- Processing: varies depending on technology. For instance, sublimation technology requires subsequent calendering (applying pressure and temperature to sublimate the ink), while pigmented inks require pre-treatment (especially when using white) and post-processing (usually heat fixation). Most of the time, the same distributors who sell the printers also sell the processing solutions. My advice is not to rely on cheap solutions and to carefully choose the printer and processing equipment, as they have a huge impact on the final result.
- Finishing: almost all textiles have to be cut and sewn. There is a wide range of solutions for both, but again it is important to look for a trusted brand and proven solutions.
- Color management: this is surely the main problem faced in the industry today. Whether it’s when repeating previous jobs, spreading production across multiple machines, or trying to recover the same colors after a head change or in new materials, waste due to color problems is the main cause of headaches for any production manager. Having a color expert and the right equipment will be critical to reducing expenses and ensuring production consistency, as any variation in printing, calendering, materials or simply waiting times or environmental conditions can alter the color.
- Workflow management: printing on textiles requires a large workforce and a certain degree of specialization, so my last recommendation would also be to professionalize production, incorporate workflow management solutions, quality control, and implement production metrics to effectively manage resources and minimize waste.
- What is the minimum volume for it to be profitable?
This is probably the most difficult question to answer, since volumes will be progressive, and the return will depend very much on the investment to be made. For printing, I would recommend calculating the amortization of the printers between 6 months and a year, since there is currently a wide range available, and you could start with small equipment and increase your capacity as you grow. On the other hand, in terms of processing or finishing equipment, I would recommend investing in capacity and using longer term depreciation criteria (between one and three years), as you can increase and update your printing capacity progressively using the same processing and finishing equipment.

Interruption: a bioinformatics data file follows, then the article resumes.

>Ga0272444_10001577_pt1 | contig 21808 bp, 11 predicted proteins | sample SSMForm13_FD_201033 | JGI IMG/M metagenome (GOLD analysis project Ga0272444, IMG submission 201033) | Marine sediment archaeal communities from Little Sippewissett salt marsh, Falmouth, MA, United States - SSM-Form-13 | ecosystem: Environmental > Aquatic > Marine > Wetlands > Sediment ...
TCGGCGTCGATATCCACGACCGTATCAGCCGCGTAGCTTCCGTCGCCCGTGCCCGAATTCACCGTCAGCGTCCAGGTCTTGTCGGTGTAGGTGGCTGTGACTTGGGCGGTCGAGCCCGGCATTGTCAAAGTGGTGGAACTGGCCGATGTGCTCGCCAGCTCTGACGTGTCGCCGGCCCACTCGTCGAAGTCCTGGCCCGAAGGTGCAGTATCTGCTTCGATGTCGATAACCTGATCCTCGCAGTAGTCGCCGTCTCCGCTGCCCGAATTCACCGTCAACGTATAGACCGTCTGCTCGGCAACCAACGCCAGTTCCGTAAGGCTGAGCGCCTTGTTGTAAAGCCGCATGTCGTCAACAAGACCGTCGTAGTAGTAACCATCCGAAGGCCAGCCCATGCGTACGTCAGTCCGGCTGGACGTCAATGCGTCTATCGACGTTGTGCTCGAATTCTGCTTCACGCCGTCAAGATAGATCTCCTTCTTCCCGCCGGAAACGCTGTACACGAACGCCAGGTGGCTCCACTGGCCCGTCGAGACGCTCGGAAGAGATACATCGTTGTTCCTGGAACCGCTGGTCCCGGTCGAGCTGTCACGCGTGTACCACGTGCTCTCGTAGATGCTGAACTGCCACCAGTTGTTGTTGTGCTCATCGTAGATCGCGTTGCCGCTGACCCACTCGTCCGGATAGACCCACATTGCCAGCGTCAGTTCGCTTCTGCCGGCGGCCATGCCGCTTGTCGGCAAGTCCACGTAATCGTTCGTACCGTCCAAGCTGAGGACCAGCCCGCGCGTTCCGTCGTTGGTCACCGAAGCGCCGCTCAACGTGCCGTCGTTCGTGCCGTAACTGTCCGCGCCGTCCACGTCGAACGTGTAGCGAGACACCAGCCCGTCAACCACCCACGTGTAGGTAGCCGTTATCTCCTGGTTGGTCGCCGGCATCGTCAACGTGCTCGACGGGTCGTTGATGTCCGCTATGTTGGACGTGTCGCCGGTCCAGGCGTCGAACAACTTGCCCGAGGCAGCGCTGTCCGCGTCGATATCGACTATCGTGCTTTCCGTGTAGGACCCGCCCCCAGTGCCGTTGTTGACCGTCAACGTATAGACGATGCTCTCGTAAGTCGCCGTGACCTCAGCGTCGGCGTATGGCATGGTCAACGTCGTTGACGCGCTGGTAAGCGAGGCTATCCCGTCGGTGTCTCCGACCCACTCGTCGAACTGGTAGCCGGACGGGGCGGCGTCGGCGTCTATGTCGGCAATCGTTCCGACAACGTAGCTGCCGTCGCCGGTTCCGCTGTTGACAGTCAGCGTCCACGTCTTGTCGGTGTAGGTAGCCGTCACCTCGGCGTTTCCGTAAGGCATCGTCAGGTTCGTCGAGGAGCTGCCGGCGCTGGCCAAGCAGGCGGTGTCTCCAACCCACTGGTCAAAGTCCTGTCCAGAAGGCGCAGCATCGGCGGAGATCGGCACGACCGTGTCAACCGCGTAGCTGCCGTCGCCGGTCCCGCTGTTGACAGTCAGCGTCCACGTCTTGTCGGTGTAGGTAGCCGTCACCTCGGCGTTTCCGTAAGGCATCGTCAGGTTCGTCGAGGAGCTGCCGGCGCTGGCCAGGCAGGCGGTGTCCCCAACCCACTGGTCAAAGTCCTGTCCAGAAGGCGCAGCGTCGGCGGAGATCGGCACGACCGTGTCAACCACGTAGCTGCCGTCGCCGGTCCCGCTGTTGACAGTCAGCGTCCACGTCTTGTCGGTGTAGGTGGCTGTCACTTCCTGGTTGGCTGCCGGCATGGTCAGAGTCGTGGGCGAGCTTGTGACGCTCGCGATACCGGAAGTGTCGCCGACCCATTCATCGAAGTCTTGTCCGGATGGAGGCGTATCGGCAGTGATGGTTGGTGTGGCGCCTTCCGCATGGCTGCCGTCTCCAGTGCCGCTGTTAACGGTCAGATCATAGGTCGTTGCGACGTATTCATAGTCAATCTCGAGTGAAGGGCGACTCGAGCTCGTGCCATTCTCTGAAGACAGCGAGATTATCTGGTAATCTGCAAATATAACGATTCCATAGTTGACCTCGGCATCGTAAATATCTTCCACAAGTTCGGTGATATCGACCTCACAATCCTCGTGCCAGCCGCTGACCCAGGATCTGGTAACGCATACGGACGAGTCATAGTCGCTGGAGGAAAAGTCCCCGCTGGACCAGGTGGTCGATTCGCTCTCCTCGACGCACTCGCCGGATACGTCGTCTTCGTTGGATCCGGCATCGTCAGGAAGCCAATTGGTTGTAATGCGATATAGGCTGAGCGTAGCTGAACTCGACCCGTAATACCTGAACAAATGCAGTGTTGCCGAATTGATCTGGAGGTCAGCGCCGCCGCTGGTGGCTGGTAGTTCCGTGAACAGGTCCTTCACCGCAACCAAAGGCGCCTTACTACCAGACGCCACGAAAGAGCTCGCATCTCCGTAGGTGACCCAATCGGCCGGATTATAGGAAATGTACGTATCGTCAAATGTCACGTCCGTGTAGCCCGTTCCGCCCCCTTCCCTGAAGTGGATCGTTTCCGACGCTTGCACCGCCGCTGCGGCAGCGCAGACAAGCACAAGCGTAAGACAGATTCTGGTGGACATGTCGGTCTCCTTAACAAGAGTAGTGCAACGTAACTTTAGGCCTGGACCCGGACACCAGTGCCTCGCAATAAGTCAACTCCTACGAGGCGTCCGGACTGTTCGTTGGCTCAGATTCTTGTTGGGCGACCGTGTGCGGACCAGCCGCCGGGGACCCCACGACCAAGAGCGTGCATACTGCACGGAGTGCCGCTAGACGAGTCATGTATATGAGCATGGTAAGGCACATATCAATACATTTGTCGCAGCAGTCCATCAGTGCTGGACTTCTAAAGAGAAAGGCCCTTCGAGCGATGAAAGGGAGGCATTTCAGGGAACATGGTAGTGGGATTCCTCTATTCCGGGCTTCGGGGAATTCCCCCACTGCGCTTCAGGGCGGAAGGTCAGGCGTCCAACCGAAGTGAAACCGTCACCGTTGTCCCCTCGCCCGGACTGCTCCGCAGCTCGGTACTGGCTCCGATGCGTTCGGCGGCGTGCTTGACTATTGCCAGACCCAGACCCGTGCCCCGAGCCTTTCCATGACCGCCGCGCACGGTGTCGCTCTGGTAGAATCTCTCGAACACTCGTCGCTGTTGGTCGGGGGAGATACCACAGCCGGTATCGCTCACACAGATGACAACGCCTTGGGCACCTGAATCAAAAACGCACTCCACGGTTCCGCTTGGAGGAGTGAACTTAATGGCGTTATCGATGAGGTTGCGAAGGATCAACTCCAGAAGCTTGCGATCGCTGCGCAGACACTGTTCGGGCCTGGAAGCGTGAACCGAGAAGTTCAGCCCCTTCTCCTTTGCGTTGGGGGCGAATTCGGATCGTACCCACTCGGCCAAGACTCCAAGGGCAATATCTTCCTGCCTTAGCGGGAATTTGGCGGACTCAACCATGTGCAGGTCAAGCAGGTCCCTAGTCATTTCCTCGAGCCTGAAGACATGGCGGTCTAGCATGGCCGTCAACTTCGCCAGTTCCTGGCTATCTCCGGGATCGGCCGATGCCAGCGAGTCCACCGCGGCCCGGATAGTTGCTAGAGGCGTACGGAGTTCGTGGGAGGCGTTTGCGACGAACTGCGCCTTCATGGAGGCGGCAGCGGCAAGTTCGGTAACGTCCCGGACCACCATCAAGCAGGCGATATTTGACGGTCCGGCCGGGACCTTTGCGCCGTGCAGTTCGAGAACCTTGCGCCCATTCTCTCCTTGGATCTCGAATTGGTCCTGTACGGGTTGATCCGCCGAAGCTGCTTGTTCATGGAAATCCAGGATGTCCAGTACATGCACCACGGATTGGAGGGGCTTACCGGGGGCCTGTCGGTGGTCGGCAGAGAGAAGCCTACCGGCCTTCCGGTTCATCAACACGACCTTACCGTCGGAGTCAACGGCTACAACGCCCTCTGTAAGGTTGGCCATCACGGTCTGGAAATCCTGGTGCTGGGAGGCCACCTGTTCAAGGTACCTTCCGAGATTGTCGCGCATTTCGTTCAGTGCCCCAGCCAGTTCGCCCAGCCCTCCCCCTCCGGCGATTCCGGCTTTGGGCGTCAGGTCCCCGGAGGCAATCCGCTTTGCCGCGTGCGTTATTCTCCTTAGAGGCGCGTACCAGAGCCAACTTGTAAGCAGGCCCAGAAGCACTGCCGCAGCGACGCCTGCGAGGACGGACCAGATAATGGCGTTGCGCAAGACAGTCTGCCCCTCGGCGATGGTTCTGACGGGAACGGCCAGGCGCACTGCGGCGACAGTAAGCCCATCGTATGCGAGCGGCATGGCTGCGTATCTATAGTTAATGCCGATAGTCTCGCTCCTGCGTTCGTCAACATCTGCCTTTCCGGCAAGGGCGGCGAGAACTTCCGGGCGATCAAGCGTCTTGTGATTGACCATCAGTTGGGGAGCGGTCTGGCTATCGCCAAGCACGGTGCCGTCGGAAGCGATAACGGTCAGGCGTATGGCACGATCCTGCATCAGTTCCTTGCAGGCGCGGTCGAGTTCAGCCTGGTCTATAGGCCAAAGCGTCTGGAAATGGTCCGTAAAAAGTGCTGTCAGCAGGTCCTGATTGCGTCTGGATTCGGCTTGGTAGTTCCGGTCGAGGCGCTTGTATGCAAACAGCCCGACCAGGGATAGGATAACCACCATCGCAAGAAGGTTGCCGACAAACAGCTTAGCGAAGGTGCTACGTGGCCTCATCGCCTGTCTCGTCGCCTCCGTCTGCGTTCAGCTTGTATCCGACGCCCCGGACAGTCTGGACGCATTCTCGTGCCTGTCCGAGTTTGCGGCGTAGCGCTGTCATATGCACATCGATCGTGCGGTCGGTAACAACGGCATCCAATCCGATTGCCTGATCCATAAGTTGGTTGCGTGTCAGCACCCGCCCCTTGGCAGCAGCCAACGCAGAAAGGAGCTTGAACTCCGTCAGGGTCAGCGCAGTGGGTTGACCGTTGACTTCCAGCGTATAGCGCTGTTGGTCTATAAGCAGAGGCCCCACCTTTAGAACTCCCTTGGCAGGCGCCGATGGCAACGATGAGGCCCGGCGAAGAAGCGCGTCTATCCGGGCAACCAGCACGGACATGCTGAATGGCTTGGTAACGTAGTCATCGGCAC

One last piece of advice—a good way to get started in the textile world is to take advantage of the versatility of technologies such as HP Latex; if you have an HP Latex printer, you will find a wide range of durable textiles for latex inks, which will allow you to kick off your production simply and directly (without the need for post-processing). Once your volume increases and you can justify a fully dedicated printer, it will be the perfect time to take the leap.
4. How can I develop my business?
Let’s say that you’ve already made the investment, and now you need to boost volumes… here are some tactics that could help you develop your textile business:
- Having a small showroom where you can showcase innovations and the diversity of applications
- Making small samples with different materials to give your potential clients
- Visiting specialist trade fairs to stay up to speed with equipment, materials, applications, and trends and to hunt for potential clients
- Expanding the virtual catalog on your website and investing in search engine optimization (SEO)
- Making reports of your jobs, and promoting them on your website to achieve a call effect
- Always being attentive to your competitors’ offers and promotions
- Considering offering your production capacity to ‘friendly competitors’, who are in other segments but may also be interested in offering printed textiles.
In short, textile printing is a good opportunity for growth, but you must plan well and do your homework before making the leap. At HP, we will be happy to help you grow your business, and we encourage you to learn more about our HP Stitch textile solutions.